SquishyCircuitsResistant play dough

1 cup flour

1/2 cup sugar (caster sugar is best as it is less gritty)

1 teaspoon granulated alum (optional – it just acts as anti-bacterial agent. Small kids won’t try and eat the salt dough because it tastes nasty. This dough is sweet.)

3 tablespoons vegetable oil

Food colouring.

1 tablespoon de-ionised / distilled water (you can use tap water – it won’t be quite as good because tap water is a good conductor)

Mix dry ingredients, then wet ingredient and heat gently stirring all the time. Add more water as necessary (preferably de-ionised) from a spray bottle if you have one. You only need to add tiny quantities at a time. Keep kneading the dough on a floured boat until it is the consistency of modelling clay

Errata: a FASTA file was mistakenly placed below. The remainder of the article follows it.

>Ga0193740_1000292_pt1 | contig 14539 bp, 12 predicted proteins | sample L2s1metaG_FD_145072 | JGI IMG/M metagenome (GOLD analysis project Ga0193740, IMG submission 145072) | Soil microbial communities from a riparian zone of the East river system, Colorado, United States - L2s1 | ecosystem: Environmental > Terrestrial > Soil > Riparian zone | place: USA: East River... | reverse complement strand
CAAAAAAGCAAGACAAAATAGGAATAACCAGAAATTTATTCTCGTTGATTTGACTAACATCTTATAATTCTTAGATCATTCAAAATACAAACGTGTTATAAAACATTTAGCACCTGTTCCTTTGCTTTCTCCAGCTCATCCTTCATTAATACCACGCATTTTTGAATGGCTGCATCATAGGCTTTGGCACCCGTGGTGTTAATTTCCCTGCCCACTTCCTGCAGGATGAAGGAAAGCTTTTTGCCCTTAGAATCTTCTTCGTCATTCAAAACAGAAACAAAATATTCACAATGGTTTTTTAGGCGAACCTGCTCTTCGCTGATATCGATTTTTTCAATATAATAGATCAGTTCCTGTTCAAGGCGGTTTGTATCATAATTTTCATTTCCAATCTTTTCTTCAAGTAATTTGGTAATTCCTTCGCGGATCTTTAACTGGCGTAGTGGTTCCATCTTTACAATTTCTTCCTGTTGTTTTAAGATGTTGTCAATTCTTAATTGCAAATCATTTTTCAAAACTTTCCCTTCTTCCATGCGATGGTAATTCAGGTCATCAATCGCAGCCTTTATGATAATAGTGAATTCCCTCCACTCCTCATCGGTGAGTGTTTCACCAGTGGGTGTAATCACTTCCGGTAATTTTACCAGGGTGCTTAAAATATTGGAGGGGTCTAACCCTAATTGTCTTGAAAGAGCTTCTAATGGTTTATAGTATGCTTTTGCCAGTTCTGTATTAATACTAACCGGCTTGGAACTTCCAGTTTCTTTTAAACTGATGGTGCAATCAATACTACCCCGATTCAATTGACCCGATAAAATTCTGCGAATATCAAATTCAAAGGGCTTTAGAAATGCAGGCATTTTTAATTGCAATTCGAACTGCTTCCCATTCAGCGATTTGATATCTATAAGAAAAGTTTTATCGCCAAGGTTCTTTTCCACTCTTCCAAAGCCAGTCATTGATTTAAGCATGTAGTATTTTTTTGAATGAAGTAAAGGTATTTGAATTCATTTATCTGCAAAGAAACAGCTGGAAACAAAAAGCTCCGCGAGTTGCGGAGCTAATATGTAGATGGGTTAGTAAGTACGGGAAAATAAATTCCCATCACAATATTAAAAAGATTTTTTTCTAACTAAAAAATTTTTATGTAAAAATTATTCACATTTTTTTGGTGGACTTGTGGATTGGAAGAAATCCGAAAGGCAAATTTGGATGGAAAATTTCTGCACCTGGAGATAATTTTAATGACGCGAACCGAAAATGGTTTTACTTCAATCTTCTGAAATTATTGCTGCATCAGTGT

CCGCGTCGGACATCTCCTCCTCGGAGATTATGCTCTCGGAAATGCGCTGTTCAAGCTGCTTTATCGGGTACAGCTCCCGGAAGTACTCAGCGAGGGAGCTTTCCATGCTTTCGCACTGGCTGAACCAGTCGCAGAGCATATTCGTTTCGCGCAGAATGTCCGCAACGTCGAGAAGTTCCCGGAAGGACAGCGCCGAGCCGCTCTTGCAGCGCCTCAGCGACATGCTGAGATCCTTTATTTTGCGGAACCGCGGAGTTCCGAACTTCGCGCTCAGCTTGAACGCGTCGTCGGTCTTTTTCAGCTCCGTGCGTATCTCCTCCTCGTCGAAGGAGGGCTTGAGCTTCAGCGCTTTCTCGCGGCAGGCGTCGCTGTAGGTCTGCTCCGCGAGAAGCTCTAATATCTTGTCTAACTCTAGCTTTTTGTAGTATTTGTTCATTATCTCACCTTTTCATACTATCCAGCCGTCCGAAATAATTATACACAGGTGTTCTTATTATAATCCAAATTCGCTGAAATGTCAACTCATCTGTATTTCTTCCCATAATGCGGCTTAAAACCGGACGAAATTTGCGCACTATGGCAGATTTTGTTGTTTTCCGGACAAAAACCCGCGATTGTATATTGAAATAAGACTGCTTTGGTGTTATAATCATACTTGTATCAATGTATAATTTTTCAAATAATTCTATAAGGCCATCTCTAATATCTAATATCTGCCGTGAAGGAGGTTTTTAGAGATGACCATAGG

Squishy-Circuits-LEDs-1024x682Making circuits

Roll two sausages of conductive play dough. Connect one to each terminal of the battery.  Press the ‘legs’ of an LED apart and stick one leg in each sausage of dough. (LED are directional – the longer leg should be connected to the positive pole.  If the light does not come on, swap the legs around!)

Make simple switch by pulling a flap from one piece of dough and touching the other piece of dough. The light goes out (electricity will take the path of least resistance, which is to go through the dough not the LED)

Then try replacing one conductive sausage with a sausage of insulating dough. What happens?

Then try putting the insulating dough between the sausages of conductive dough and see what happens.  Try the LED in each sausage in turn and across 2.